Facebook’s Zuckerberg defends actions on virus misinformation By Simon Jack

Facebook founder Mark Zuckerberg has told the BBC that it had and would remove any content likely to result in “immediate and imminent harm” to users.

“Even if something isn’t going to lead to imminent physical harm, we don’t want misinformation to be the content that is going viral,” he said.

It removed Brazilian president Jair Bolsonaro’s claim that scientists had “proved” there was a coronavirus cure.

This was removed because it was “obviously” not true, he said.

He also said that Facebook had removed content from groups claiming that the rollout of the 5G digital network was a cause of the spread of the virus and in some cases encouraged those who believed that to damage the networks physical infrastructure.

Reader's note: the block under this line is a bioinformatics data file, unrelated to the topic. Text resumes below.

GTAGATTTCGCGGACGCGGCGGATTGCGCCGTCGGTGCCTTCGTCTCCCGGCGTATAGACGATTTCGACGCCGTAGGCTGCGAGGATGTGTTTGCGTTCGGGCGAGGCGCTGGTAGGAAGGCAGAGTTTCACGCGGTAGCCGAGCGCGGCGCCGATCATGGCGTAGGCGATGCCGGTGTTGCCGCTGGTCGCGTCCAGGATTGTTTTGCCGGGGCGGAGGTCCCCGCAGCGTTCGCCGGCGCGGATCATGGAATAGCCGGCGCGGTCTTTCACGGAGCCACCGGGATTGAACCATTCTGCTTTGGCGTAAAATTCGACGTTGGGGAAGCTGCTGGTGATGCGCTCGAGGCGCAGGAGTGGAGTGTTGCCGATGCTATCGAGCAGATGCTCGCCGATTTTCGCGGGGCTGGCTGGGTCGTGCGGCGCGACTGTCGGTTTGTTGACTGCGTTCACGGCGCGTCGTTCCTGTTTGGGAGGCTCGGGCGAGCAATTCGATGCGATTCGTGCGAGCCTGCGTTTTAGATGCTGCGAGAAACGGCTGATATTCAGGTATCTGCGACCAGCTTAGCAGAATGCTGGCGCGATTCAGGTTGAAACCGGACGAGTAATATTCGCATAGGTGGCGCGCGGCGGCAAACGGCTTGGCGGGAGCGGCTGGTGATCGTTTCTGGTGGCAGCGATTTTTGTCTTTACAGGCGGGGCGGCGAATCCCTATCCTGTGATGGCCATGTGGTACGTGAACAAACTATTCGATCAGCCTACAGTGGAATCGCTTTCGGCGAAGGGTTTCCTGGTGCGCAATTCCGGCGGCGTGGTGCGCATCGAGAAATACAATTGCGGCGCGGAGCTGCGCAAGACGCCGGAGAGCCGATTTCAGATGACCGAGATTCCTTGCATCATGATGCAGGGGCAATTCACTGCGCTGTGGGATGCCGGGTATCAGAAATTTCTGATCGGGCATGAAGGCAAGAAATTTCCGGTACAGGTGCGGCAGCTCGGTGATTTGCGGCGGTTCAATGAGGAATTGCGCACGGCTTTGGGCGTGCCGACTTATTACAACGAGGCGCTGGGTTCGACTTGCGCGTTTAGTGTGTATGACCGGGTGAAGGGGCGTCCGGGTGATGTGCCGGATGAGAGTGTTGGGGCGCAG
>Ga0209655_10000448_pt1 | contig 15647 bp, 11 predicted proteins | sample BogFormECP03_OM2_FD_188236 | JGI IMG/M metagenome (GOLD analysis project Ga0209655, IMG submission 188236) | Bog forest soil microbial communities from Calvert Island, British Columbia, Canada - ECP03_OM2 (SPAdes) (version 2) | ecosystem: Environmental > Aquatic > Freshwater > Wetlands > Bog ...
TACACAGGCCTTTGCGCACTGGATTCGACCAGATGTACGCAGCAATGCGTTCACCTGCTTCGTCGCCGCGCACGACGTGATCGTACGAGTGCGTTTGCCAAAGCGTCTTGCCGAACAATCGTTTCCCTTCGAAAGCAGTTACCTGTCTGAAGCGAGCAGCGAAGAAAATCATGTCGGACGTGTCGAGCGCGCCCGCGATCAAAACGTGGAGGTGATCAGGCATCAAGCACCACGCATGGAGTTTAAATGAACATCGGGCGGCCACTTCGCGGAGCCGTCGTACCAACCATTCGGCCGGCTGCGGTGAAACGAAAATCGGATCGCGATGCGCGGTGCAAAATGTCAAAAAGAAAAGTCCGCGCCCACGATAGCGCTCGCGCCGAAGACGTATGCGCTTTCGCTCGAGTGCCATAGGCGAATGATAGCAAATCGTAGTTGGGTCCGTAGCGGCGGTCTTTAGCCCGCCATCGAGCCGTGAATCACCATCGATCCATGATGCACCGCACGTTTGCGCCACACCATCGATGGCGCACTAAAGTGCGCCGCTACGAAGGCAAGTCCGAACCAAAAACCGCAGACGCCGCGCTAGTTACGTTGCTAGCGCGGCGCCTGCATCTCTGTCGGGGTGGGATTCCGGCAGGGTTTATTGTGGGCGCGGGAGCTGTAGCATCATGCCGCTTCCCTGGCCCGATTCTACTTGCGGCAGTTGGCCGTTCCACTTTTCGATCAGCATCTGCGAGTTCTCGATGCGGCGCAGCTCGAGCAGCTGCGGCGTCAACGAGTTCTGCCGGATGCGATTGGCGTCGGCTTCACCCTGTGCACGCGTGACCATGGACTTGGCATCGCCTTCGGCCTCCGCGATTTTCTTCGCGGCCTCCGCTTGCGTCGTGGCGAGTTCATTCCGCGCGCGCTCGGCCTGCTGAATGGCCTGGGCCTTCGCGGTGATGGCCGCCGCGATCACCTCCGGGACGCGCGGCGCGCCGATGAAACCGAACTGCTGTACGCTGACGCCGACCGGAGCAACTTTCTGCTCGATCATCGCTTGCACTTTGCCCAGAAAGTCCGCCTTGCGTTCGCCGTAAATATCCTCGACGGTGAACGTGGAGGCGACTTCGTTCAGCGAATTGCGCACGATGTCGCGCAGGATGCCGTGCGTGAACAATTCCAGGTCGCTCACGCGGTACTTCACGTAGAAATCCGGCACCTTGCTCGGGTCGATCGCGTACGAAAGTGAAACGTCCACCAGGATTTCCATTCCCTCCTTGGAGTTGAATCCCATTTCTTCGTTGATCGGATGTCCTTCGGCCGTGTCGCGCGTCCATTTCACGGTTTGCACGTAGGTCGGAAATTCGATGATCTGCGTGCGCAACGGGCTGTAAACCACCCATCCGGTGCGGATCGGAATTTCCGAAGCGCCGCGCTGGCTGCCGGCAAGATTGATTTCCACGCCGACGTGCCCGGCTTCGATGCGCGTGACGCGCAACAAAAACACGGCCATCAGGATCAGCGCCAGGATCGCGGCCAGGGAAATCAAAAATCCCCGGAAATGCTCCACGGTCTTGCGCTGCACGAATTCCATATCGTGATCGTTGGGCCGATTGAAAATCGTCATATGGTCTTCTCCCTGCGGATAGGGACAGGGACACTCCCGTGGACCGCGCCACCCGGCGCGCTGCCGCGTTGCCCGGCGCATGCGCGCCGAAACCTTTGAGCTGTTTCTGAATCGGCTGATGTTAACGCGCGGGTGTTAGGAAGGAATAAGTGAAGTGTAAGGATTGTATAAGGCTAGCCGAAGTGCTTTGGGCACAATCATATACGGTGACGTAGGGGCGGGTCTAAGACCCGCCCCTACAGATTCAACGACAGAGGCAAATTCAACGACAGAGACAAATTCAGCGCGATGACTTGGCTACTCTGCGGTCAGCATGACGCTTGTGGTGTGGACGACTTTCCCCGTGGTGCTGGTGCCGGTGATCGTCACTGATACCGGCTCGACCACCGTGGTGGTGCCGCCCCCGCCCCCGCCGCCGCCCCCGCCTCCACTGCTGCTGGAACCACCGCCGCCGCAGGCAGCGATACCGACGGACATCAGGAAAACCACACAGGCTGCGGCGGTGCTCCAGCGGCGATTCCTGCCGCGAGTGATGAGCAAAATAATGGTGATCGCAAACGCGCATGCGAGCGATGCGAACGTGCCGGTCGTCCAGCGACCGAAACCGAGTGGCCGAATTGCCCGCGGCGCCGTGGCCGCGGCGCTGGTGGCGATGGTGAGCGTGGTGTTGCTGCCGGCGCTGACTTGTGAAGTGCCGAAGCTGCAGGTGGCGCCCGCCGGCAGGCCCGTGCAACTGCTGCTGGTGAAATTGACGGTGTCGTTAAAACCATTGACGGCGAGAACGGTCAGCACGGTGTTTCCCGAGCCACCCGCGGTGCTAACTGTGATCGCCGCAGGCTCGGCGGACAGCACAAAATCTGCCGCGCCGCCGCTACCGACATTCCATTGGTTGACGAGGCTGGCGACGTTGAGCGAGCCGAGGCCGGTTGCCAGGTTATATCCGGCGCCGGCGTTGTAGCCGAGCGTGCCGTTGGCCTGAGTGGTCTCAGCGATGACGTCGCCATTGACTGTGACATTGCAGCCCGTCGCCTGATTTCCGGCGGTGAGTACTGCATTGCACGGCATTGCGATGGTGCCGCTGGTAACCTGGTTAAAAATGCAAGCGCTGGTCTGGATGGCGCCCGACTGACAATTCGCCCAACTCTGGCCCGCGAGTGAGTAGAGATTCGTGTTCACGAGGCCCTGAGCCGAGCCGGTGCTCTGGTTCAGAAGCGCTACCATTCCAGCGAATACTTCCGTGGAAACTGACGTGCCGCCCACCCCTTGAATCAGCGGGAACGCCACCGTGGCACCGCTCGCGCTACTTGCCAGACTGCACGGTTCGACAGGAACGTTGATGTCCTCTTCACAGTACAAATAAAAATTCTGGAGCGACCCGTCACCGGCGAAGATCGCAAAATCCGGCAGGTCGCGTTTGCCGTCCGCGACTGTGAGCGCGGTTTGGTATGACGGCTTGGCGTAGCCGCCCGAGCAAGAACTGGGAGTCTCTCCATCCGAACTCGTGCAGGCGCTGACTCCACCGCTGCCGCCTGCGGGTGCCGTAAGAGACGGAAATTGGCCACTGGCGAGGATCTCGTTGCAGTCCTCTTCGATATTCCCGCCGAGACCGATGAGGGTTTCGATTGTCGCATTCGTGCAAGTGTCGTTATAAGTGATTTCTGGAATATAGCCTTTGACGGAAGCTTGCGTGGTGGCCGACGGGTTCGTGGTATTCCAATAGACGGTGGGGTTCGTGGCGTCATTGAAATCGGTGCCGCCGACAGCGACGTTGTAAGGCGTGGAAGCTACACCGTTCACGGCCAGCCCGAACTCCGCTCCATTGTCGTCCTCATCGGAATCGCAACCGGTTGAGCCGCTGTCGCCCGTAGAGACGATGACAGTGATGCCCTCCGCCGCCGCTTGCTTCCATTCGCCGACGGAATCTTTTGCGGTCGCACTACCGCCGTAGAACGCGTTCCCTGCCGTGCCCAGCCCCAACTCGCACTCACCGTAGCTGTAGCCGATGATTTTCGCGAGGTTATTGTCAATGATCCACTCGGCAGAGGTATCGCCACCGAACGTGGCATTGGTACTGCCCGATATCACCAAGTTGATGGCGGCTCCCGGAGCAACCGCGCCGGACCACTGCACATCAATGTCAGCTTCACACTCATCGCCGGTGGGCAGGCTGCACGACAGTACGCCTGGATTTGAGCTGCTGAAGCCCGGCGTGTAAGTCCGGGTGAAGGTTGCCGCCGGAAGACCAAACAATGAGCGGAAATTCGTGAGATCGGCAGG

Facebook recently removed content from former broadcaster and conspiracy theorist David Icke for “repeatedly violating our policies on harmful misinformation”.

Mr Icke had suggested that 5G mobile phone networks are linked to the spread of the virus and in another video he suggested a Jewish group was behind the virus.

Mr Zuckerberg said: “We work with independent fact checkers. Since the Covid outbreak, they have issued 7,500 notices of misinformation which has led to us issuing 50 million warning labels on posts.

“We know these are effective because 95% of the time, users don’t click through to the content with a warning label.”

However, Facebook has insisted that unless there was the prospect of real imminent harm, then the company would and should allow what he called the “widest possible aperture” for freedom of expression on the internet.

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